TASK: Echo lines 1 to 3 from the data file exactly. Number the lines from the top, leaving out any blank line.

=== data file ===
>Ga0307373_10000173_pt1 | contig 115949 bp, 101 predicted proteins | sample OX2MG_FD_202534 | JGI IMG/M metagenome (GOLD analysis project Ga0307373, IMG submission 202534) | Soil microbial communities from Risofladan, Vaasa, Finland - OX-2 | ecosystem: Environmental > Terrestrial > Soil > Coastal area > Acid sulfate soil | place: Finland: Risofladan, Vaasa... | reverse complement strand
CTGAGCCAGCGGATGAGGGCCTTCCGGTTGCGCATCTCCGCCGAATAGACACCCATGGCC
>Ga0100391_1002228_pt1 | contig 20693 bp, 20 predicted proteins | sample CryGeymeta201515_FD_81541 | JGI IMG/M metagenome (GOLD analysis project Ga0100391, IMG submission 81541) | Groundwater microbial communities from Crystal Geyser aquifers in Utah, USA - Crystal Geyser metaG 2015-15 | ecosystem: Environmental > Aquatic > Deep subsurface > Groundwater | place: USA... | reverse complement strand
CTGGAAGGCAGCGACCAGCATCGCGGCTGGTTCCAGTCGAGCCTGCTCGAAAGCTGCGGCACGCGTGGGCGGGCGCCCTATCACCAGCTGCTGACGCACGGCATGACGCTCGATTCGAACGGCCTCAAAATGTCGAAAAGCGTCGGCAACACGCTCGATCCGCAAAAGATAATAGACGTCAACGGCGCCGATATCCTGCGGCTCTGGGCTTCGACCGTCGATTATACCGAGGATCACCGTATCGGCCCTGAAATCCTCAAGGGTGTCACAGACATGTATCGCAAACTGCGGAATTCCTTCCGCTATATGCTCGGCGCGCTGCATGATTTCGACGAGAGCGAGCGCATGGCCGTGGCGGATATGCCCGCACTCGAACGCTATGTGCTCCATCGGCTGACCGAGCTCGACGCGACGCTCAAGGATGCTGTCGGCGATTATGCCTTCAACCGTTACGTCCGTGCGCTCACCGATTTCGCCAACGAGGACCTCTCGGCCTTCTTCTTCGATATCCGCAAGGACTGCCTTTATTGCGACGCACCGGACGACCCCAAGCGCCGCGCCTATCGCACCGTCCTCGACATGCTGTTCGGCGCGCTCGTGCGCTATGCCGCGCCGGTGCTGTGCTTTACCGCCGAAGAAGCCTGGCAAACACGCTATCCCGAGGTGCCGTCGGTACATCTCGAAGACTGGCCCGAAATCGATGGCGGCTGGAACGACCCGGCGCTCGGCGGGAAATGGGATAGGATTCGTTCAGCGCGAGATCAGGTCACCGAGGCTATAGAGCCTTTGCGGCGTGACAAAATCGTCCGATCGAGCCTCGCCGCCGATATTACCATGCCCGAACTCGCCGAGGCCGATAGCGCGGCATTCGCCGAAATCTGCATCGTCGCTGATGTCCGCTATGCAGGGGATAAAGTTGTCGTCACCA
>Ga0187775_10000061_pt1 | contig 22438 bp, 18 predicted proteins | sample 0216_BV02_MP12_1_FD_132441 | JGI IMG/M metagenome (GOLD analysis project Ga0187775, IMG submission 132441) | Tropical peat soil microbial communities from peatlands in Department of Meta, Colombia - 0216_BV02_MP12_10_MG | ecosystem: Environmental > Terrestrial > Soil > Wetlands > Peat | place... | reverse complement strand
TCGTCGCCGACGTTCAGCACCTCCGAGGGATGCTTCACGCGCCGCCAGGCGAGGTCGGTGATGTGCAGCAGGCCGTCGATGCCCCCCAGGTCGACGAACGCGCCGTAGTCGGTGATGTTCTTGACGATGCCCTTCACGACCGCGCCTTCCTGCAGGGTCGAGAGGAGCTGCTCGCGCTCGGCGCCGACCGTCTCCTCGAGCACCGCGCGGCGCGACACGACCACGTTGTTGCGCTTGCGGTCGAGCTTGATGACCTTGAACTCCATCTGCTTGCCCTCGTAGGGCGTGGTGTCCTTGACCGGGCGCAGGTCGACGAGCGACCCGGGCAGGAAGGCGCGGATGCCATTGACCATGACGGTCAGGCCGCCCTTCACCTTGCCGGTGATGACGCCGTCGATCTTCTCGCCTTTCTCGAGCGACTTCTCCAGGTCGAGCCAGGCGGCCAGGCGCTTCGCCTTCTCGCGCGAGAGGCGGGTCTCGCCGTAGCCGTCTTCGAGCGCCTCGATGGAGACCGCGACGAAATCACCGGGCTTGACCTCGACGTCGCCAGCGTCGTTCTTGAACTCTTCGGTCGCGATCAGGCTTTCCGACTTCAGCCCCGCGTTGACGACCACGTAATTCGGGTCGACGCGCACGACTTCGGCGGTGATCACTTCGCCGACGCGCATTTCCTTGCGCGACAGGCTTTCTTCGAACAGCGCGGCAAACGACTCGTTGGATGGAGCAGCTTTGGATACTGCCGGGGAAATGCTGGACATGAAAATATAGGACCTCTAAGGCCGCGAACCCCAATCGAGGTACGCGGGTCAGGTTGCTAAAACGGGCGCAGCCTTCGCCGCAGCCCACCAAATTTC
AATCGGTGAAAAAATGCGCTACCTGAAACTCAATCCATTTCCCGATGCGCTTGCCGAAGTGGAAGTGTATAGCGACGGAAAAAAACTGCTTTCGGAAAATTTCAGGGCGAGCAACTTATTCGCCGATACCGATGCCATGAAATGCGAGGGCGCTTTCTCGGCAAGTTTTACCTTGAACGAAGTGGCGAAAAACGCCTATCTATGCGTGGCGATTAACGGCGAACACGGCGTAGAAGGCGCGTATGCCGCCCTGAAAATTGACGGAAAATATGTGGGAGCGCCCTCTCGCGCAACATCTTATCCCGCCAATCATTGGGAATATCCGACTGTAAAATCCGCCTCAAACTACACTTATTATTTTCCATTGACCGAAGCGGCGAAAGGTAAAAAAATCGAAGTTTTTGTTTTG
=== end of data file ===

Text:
>Ga0307373_10000173_pt1 | contig 115949 bp, 101 predicted proteins | sample OX2MG_FD_202534 | JGI IMG/M metagenome (GOLD analysis project Ga0307373, IMG submission 202534) | Soil microbial communities from Risofladan, Vaasa, Finland - OX-2 | ecosystem: Environmental > Terrestrial > Soil > Coastal area > Acid sulfate soil | place: Finland: Risofladan, Vaasa... | reverse complement strand
CTGAGCCAGCGGATGAGGGCCTTCCGGTTGCGCATCTCCGCCGAATAGACACCCATGGCC
>Ga0100391_1002228_pt1 | contig 20693 bp, 20 predicted proteins | sample CryGeymeta201515_FD_81541 | JGI IMG/M metagenome (GOLD analysis project Ga0100391, IMG submission 81541) | Groundwater microbial communities from Crystal Geyser aquifers in Utah, USA - Crystal Geyser metaG 2015-15 | ecosystem: Environmental > Aquatic > Deep subsurface > Groundwater | place: USA... | reverse complement strand